Good question Stu. I would think that snow removal on the roof is above and beyond the traditional definition of “snow removal”. I would categorize that along the same lines as cleaning gutters or sweeping the chimney – typically tenant’s are not responsible for these things unless specifically outlined in the lease.

      I am from Buffalo and I’m very familiar with the need to remove snow from a roof. This would only need to happen in very heavy snowfalls, or if the roof has a flat pitch. Either way, if the way to remove the snow is by climbing on the roof, I would NOT want my tenants doing this for liability reasons.

      So I would check with your insurance company to see what your coverage is on a tenant climbing on the roof to perform maintenance. And then I would call your local court and ask if they see any cases involving snow removal from a roof and what the court’s position is on this in your area.

  5. Stu Benger

    Thank you very much for the quick response. Since you were so quick and gracious to respond I’ll just assume we can meet over at my place and we can have an ice damn removal party. As a Buffalo guy I also assume you have all the tools…. It is sunny out today so mid afternoon works for me!
    I do appreciate the answer.

    • Stephen Michael White

      HA! I’ve climbed many snowy roofs living here. Enough to know that it’s always best to be the one loaning tools and not the one climbing the ladder!

  6. Jessica

    Hello, I live in a complex where the lease states “property owner is responsible for snow removal/landscaping. This winter we been slammed with snow and ice and I live on a hill and it gets very icy and almost unbearable to walk. My son has fell and hurt his wrist but it seems to be okay after I put ice on it. The office manager does not responsible back to my request to put salt down and the maintenance man said he is not putting down salt because it eats up the concrete. Is this fair for him to not to put down salt when something so simple can prevent tenants from being injured?

    • Stephen Michael White

      Jessica, I can’t say for sure, but it sounds like to me that the property owner does not want to be responsible for salting. Most states do not require salting and a lot of property managers don’t want to salt for a number of reasons. One being the damage it can do and the other is certainly liability. In other words, according to the law, if they start salting they must keep up with it. If they miss a time, or if it gets icy overnight and they couldn’t get to it, they would be liable for an accident because residents were accustomed to having it done by the management.

      So I can understand where you’re coming from, but I have to believe there is a logical explanation for not salting from the management perspective. Perhaps a nice compromise would be for you to ask if you can salt your area on your own. This way you’re getting the safety issue addressed and the management company does not have to worry about liability.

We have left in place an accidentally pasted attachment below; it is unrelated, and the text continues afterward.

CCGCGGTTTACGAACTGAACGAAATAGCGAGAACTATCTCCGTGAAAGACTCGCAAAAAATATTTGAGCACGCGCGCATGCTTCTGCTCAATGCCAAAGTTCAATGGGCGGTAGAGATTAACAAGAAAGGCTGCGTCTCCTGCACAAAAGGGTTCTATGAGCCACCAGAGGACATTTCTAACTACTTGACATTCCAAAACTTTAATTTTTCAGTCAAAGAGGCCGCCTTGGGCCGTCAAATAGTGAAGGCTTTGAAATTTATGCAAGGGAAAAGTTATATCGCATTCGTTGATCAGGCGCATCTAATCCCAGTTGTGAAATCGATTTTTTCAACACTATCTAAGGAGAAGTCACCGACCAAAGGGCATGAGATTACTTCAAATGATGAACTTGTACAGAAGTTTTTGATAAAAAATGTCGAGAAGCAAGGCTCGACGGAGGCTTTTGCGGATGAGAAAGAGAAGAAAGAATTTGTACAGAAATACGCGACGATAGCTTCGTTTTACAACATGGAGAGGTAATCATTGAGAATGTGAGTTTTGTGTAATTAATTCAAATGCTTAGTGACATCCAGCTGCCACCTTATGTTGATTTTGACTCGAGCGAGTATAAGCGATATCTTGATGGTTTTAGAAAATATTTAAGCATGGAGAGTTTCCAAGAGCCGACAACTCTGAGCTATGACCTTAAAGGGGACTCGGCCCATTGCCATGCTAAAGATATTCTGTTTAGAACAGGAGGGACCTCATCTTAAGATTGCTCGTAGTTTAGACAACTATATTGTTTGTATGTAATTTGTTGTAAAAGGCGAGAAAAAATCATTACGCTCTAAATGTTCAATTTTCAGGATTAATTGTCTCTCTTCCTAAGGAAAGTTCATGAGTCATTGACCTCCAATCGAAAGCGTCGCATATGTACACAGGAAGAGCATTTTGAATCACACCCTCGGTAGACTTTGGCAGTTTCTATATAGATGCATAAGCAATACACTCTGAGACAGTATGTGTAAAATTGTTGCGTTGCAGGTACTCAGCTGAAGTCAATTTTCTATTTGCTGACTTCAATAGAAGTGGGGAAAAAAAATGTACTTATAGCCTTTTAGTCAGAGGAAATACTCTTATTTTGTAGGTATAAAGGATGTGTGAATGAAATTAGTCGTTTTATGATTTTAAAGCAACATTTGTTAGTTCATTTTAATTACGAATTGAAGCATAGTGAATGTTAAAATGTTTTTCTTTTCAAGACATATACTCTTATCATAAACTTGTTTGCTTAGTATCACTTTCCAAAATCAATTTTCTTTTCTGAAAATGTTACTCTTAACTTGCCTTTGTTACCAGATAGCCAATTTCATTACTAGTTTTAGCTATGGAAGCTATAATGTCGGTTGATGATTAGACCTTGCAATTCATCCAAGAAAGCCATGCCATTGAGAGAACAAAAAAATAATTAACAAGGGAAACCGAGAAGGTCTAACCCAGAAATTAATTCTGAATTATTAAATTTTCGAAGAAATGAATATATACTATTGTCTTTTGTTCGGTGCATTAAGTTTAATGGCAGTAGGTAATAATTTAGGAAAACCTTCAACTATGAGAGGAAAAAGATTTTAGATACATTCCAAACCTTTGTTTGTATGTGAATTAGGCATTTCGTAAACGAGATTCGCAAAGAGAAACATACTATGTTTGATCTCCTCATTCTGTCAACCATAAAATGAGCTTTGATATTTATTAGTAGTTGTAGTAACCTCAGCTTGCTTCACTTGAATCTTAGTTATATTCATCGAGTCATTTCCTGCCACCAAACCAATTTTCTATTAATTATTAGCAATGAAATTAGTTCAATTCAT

7. Rob Beland

    I’m looking for info about snow and ice removal from roofs of apartment houses in MA. I have an apartment house and the guest of a tenant parked in the lot and a chunk of snow/ice fell from the roof and landed on their vehicle. They feel I am responsible but I can’t find anything online that would lead me to believe the landlord is responsible for clearing snow/ice from the roof. I’m responsible to clear snow and ice from common entrances, walkways and the parking areas but I can’t control snow falling off the roof can I? Thanks for any help you can offer.

    • Stephen Michael White

      Rob, I think you’re right – in MA you are not responsible for clearing snow off of a roof. From my experience living in Buffalo, and dealing with these sorts of issues often, the tenant’s insurance would cover the damages to the vehicle. I believe renter’s insurance would cover it as well if they have it. As a precaution I would double check with your policy (hopefully a landlord policy) and see what they have to say.

  8. Lynda

    I have a lease that expired 3 years ago that states that the tenants are responsible for shovelling snow on the walkway and around our cars. I slipped and fell on a patch of ice and broke my ankle. When I told the landlord a few days after, she said she is not responsible because I fell was near my car, but I wasn’t. I was walking on the driveway to get to my car. My neighbor fell 4 days prior to me and she told the landlord and she had someone come and pour salt down. She was aware of how bad it was, because she told my neighbor that all gravel driveways are really bad. Does this make her negligent and is the provions in the expired lease still valid?